The White House announced Thursday that President Trump is taking executive action on health care as Congress stalls on efforts to overhaul ObamaCare, calling for a plan that could let employers band together and offer coverage across state lines.
An executive order Trump plans to sign Thursday morning aims to offer “alternatives” to ObamaCare plans and increase competition to bring down costs.
“The time has come to give Americans the freedom to purchase health insurance across state lines, which will create a truly competitive national marketplace that will bring costs way down and provide far better care,” Trump said in a statement.
According to officials, Trump will direct the secretary of labor to consider expanding access to Association Health Plans, which could allow employers to form groups across state lines offering coverage. According to the White House, these plans could offer lower rates.
Those "association health plans" could be shielded from some state and federal insurance requirements. But responding to concerns, the White House said participating employers could not exclude any workers from the plan, or charge more to those in poor health.
The order also calls on other federal agencies to consider expanding coverage in low-cost, short-term insurance plans not subject to ObamaCare rules.
It's unlikely to reverse the trend of insurers exiting state markets. About half of U.S. counties will have only one ObamaCare insurer next year, although it appears that no counties will be left without a carrier as was initially feared.
The move comes after congressional Republicans repeatedly have been unable to pass legislation repealing or reforming the Affordable Care Act, which critics say has led to rising premiums and diminishing coverage options – in some cases forcing consumers to lose their previous plans and doctors. Trump’s executive order could clear the way for cheaper, more bare-bones insurance policies.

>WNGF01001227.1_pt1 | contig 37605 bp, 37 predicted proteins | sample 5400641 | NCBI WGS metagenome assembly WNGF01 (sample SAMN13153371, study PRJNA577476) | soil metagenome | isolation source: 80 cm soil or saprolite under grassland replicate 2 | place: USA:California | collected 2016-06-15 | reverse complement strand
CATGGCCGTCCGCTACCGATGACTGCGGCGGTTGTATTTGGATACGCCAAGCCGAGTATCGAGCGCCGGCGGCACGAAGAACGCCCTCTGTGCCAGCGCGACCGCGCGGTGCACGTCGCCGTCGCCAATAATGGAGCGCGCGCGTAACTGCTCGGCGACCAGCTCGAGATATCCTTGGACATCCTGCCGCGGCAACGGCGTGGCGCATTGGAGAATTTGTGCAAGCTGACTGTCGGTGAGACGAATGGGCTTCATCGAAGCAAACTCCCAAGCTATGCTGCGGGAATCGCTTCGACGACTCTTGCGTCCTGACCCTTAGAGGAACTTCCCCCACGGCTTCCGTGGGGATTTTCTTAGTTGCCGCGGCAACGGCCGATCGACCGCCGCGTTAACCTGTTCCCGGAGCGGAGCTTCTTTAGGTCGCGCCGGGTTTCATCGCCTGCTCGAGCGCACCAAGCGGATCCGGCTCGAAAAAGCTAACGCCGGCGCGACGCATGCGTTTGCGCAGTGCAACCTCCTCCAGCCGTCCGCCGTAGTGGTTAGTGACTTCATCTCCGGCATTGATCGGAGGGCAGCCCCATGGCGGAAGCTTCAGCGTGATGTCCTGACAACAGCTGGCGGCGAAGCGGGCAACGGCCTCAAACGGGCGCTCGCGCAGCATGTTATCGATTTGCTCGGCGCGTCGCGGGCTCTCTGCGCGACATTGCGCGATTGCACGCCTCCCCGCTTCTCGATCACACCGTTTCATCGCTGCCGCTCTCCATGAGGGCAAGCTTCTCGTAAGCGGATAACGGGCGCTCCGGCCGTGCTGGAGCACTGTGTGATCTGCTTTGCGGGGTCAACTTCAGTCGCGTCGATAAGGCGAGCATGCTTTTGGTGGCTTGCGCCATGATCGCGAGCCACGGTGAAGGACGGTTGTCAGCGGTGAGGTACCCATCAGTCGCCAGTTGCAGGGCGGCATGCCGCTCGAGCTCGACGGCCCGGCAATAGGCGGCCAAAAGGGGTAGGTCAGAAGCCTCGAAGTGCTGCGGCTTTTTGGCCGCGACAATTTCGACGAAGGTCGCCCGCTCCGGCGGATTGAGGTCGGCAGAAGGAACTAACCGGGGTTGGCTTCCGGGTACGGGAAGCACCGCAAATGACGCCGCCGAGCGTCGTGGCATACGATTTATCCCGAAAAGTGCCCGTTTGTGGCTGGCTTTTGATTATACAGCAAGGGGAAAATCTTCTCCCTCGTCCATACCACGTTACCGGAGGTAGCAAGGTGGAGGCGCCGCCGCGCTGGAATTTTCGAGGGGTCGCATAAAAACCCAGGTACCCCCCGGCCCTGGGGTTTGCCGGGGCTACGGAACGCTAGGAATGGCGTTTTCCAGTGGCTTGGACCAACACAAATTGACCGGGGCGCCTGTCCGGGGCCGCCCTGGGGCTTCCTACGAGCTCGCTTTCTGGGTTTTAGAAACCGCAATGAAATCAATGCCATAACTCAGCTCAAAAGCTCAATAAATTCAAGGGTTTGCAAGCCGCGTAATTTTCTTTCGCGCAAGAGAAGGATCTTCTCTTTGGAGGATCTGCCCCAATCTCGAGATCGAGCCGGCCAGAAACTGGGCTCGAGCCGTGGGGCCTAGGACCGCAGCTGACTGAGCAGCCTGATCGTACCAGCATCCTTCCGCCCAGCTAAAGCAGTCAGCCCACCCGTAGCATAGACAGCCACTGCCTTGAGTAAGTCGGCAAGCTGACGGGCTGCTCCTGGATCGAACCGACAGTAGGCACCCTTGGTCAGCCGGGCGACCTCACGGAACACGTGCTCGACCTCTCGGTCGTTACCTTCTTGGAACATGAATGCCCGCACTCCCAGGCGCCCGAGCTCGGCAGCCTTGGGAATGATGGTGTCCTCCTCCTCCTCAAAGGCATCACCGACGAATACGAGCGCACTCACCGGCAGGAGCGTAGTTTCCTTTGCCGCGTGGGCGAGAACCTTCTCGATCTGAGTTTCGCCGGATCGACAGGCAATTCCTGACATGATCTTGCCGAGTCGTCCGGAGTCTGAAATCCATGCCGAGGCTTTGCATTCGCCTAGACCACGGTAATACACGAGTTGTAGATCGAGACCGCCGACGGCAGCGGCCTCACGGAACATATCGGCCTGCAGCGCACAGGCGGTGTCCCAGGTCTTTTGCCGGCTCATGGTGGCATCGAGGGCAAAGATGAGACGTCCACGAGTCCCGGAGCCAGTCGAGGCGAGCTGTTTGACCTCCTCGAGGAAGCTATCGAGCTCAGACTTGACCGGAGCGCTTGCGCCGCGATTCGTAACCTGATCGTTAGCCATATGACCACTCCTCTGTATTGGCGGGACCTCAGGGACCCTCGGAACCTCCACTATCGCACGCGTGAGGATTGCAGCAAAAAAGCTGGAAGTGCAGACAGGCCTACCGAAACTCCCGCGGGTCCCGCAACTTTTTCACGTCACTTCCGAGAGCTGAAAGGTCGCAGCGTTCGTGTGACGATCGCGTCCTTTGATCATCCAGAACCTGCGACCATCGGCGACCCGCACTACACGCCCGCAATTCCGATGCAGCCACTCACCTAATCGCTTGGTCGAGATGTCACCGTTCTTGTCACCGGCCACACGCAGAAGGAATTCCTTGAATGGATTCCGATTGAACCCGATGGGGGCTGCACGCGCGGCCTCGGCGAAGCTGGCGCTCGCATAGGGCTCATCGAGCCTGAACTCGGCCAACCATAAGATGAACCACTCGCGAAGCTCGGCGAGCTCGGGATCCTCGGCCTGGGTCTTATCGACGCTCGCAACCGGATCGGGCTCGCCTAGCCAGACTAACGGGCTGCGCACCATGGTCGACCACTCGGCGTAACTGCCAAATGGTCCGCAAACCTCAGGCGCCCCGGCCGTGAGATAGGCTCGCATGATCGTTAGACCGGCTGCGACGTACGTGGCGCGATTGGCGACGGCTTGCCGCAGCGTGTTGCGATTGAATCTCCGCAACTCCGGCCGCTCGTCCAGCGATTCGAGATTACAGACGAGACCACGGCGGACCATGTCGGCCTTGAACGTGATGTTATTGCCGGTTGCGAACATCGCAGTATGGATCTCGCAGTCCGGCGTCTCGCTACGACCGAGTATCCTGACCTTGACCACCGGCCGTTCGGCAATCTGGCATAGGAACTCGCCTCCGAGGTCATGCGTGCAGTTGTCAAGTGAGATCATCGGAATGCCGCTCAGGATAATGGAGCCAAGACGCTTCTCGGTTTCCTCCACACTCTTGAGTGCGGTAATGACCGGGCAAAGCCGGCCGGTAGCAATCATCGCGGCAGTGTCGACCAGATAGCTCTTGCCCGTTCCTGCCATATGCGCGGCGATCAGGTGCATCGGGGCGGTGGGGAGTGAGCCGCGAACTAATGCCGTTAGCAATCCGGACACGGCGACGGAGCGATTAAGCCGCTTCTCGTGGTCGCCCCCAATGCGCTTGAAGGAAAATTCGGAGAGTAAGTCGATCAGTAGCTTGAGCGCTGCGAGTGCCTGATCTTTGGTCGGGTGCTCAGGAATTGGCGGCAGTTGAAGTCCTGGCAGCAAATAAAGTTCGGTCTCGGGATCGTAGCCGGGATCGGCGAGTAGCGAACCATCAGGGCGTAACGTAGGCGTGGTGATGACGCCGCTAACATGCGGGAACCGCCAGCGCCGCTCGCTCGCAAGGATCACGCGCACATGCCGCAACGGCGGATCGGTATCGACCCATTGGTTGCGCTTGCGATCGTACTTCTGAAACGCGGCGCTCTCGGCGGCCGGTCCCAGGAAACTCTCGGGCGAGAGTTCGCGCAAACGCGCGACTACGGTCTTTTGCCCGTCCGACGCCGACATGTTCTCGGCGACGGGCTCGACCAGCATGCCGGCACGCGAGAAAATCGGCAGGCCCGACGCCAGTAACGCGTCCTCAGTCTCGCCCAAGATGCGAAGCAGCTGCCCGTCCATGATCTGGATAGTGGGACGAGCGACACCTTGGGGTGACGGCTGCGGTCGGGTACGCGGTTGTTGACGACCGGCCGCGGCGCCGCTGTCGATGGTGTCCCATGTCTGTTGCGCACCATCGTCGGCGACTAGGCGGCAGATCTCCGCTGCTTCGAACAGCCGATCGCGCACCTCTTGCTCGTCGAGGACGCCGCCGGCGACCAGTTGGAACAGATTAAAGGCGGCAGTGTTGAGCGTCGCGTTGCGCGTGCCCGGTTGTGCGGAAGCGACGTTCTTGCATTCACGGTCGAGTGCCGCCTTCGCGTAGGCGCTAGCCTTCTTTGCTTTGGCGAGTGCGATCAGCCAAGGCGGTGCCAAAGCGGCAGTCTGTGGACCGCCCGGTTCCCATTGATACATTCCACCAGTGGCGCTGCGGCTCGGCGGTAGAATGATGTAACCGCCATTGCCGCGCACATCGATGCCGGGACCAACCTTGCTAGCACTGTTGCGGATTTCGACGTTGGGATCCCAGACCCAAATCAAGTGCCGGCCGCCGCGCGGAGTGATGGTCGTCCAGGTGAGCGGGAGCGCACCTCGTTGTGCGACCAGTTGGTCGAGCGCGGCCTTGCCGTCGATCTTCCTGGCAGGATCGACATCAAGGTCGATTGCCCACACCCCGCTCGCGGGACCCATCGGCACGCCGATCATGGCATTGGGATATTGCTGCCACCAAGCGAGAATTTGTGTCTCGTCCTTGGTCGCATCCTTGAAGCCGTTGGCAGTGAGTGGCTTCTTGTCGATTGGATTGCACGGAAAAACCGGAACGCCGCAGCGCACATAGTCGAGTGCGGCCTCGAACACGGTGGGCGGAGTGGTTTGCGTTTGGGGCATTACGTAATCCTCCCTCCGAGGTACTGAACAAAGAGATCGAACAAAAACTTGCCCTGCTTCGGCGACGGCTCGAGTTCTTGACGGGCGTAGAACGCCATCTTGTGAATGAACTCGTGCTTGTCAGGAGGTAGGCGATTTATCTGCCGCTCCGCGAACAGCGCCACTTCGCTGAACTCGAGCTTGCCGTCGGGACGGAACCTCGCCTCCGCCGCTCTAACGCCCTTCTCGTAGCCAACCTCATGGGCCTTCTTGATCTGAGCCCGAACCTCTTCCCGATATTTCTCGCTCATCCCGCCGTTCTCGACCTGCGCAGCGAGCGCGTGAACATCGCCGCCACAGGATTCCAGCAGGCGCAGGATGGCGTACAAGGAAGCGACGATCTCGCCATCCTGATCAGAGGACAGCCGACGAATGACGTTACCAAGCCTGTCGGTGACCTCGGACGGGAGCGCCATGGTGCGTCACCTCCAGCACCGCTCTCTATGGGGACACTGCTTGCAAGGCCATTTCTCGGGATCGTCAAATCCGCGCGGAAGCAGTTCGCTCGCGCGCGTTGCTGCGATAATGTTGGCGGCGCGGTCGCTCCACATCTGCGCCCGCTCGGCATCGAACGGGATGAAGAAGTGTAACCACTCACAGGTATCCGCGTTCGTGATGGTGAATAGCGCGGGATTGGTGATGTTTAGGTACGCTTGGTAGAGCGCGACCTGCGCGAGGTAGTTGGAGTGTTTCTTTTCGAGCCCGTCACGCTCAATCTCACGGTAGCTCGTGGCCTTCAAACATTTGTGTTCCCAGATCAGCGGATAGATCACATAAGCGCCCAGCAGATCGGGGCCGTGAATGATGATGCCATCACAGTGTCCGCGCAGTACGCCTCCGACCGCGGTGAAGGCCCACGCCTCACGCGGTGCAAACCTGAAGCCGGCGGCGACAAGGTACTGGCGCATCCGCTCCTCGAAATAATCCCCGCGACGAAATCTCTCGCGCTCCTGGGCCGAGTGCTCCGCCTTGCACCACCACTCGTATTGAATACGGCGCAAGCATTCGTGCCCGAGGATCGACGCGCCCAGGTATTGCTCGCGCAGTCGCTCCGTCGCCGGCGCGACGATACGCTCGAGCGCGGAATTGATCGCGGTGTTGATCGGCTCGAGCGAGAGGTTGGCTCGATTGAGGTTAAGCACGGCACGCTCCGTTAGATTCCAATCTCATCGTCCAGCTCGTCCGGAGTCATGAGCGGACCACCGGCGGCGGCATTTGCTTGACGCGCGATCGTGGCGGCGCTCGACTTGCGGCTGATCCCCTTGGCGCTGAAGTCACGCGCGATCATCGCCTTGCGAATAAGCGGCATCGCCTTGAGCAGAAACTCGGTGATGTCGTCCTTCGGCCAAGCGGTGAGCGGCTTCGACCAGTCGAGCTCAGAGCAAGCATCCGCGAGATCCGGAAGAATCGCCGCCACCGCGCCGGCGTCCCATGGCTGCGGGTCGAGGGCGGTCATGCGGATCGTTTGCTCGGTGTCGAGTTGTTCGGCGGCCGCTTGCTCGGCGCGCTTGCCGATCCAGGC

Trump's order is likely to encounter opposition from medical associations, consumer groups and even insurers -- the same coalition that has blocked congressional Republicans. They say it would raise costs for the sick, while the lower-premium coverage for healthy people would come with significant gaps.
Critics have argued that the plan will ultimately raise costs for the sick while the lower-premium coverage provided to healthy people would come with significant gaps.
Cori Uccello, a senior health fellow for the American Academy of Actuaries, told Fox News that an issue with AHPs is regulation.
“There’s uncertainty of who is going to have oversight in terms of consumer protection. What redress does a consumer have, appeals processes, those kinds of things,” she said.
White House domestic policy director Andrew Bremberg told reporters during a conference call Thursday that the executive order is necessary because ObamaCare has caused “costs to skyrocket.”
Bremberg acknowledged Trump’s order could affect tens of millions of Americans and said the administration also intends to take “additional actions” on health care in the months to come.
The administration is hopeful these actions could be implemented within six months, a senior administration official said, but it could take longer to finalize.
Fox News' Kaitlyn Schallhorn and Serafin Gomez and The Associated Press contributed to this report.